The former chairman of the Pakistan Poultry Association, Khalil Abbasi, isn't buying any of the talk about bird flu becoming a pandemic that could devastate humanity.
He has his own theories about what is going on :
“The bird flu hype is part of the media campaign of a US-based commercial enterprise, which has former US defence secretary Donald Rumsfeld as president. All of this is being done merely to boost the sales of its product ‘tami-flu’,” Abbasi alleged.
He said that the H5N1 (bird flu) virus was first detected in Scotland in 1960 and it still exists in Great Lakes area of the USA, but it was “overplayed” when it hit Thailand and other Asian countries. “Why are we assuming that the virus would turn ‘vicious?’ This is a fallacy because no human transmission has been reported so far in the world,” Abbasi said.
PPA chairman, Abdul Basit, said that since 2004, bird flu fears had caused losses worth billions of rupees to the poultry industry. This, he said, had resulted in the closure of 40 percent of farms. “Hundreds of thousands of workers have lost their jobs only due to ‘sensational news’ because no human infection has been found so far in Pakistan,” Basit said.
There are around 25,000 poultry farms in the country, employing over 1.5 million people with an investment of around Rs 200 billion. Approximately Rs 45 billion to Rs 50 billion worth of agricultural products and by-products are being used in poultry feed, the PPA chairman said, adding that the poultry crisis would ultimately compound the agricultural crisis.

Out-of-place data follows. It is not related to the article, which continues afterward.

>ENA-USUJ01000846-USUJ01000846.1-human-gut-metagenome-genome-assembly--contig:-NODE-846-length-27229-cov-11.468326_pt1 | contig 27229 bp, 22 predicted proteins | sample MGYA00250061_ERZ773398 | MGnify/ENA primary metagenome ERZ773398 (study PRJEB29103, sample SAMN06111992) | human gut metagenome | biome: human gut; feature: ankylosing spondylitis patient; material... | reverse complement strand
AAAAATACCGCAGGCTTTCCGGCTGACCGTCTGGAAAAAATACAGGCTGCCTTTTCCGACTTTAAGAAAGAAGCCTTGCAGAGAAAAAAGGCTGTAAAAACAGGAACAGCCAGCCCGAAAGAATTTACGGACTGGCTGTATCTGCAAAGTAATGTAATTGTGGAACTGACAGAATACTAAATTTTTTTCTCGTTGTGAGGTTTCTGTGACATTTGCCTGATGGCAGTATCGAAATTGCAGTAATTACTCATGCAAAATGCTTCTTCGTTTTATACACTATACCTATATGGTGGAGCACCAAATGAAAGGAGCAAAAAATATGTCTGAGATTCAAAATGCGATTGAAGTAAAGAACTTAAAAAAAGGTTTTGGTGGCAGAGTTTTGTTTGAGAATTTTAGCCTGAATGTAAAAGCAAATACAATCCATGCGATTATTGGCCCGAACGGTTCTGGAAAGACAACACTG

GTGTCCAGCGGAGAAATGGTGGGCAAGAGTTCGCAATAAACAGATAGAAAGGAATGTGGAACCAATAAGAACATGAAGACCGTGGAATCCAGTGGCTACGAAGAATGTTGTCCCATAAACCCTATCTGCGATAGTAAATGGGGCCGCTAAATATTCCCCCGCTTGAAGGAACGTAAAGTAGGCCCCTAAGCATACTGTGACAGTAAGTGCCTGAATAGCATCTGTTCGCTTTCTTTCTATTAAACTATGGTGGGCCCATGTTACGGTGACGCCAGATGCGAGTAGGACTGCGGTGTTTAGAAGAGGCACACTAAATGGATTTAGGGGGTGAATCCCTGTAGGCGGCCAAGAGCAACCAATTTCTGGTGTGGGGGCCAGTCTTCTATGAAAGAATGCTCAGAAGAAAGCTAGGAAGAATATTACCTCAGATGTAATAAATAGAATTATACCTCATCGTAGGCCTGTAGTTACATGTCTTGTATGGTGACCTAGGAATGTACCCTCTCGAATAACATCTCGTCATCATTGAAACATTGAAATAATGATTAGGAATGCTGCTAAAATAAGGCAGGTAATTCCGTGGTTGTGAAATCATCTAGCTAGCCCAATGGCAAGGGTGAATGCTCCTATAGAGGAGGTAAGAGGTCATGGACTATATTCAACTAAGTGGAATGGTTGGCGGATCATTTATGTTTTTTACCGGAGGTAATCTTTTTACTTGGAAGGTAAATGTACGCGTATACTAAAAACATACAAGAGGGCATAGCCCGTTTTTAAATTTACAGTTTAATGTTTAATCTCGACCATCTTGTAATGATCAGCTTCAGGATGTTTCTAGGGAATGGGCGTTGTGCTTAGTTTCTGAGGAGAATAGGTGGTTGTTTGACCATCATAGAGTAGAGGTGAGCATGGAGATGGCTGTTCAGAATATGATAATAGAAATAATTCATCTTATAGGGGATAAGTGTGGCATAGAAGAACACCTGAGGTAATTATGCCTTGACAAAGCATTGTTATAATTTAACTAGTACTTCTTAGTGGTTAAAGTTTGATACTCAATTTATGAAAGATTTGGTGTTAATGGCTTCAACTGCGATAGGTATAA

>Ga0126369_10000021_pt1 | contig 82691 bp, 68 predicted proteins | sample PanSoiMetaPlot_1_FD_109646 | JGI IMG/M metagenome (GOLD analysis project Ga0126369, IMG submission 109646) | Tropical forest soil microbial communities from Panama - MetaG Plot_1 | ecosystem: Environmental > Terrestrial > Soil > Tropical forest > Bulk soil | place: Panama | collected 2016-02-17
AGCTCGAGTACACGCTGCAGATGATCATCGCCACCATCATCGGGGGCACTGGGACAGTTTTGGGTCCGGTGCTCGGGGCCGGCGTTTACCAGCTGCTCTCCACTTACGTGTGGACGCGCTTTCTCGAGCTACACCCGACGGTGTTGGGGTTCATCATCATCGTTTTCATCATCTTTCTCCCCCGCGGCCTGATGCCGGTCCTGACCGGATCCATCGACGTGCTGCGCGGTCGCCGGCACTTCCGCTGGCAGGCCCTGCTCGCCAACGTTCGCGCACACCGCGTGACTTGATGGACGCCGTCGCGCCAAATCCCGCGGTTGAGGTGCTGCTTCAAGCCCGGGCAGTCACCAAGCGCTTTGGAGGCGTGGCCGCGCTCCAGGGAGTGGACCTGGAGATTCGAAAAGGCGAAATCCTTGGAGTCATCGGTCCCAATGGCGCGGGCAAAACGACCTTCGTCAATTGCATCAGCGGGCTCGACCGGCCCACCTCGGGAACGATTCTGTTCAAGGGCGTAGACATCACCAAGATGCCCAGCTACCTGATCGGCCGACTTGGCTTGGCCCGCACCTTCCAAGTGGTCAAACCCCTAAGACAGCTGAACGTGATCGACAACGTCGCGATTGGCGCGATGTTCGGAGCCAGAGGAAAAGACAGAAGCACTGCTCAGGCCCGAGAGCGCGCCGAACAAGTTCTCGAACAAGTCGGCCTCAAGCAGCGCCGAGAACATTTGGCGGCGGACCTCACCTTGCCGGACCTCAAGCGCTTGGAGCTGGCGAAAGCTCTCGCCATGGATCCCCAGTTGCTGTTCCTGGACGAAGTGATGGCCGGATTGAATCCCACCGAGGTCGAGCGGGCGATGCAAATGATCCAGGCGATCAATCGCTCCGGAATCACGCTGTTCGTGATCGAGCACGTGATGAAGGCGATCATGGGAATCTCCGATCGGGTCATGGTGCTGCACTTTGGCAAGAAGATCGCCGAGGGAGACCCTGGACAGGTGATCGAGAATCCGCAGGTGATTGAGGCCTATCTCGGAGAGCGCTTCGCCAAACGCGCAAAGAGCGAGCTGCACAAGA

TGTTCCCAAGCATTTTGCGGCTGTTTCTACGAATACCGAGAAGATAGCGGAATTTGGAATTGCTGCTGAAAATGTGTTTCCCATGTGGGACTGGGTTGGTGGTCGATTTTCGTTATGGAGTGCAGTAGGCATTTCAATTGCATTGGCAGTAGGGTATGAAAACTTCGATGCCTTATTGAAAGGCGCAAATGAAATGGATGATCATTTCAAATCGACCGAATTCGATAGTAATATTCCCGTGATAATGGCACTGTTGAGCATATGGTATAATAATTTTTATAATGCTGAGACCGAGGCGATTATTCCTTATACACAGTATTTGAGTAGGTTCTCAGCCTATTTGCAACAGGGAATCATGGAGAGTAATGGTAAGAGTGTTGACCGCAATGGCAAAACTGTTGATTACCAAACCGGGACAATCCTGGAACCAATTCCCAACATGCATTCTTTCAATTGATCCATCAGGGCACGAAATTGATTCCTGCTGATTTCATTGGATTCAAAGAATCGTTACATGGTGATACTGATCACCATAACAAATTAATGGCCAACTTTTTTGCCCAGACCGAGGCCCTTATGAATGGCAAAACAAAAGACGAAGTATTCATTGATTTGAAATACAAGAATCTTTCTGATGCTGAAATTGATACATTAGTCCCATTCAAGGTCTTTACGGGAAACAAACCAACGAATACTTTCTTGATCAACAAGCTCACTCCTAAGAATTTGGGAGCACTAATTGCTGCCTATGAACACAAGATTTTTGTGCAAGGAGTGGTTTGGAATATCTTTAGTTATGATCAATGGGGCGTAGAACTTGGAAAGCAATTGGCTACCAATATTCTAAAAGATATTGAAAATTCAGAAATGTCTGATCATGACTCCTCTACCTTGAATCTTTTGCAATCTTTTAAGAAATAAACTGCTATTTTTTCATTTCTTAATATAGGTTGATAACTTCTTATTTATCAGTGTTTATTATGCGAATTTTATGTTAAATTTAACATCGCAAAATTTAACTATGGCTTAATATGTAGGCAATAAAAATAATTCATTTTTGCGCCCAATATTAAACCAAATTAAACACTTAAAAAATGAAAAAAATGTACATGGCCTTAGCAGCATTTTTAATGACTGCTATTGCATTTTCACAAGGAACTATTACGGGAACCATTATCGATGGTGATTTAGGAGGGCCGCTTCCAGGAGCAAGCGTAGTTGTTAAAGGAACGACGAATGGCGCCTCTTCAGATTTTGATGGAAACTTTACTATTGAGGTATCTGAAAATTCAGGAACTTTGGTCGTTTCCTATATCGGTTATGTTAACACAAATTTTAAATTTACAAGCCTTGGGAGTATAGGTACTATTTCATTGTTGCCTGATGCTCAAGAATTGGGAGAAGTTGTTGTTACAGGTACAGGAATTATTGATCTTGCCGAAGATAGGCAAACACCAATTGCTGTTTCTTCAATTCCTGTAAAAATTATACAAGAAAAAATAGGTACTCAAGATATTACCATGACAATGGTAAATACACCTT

A vaccine is available to effectively control the virus in birds, and effective use of this vaccine in Pindi, Islamabad and Abbotabad has controlled the disease in those areas. Karachi will follow suite soon, Basit said.
Basit read out a statement issued by Bernard Vallet, director-general of the Paris-based Animal Health Organization. Vallet said that the risks of bird flu were “over-estimated and fears of an imminent pandemic were non-scientific assumptions.”
One of the speakers at the press conference blamed the media for “over-emphasizing” the fears of bird flu. This led to a heated exchange between poultry and health officials and journalists present there.
Before Donald Rumsfeld became US Secretary of Defense, he brought shares in an American pharmaceutical company that helped in the development of Tamiflu. Rumsfeld still held those shares when the US government began talking up the threat of bird flu, primarily, in 2005.
Increased sales of Tamiflu in the United States, and around the world, saw Rumsfeld's shares generate millions of dollars in returns.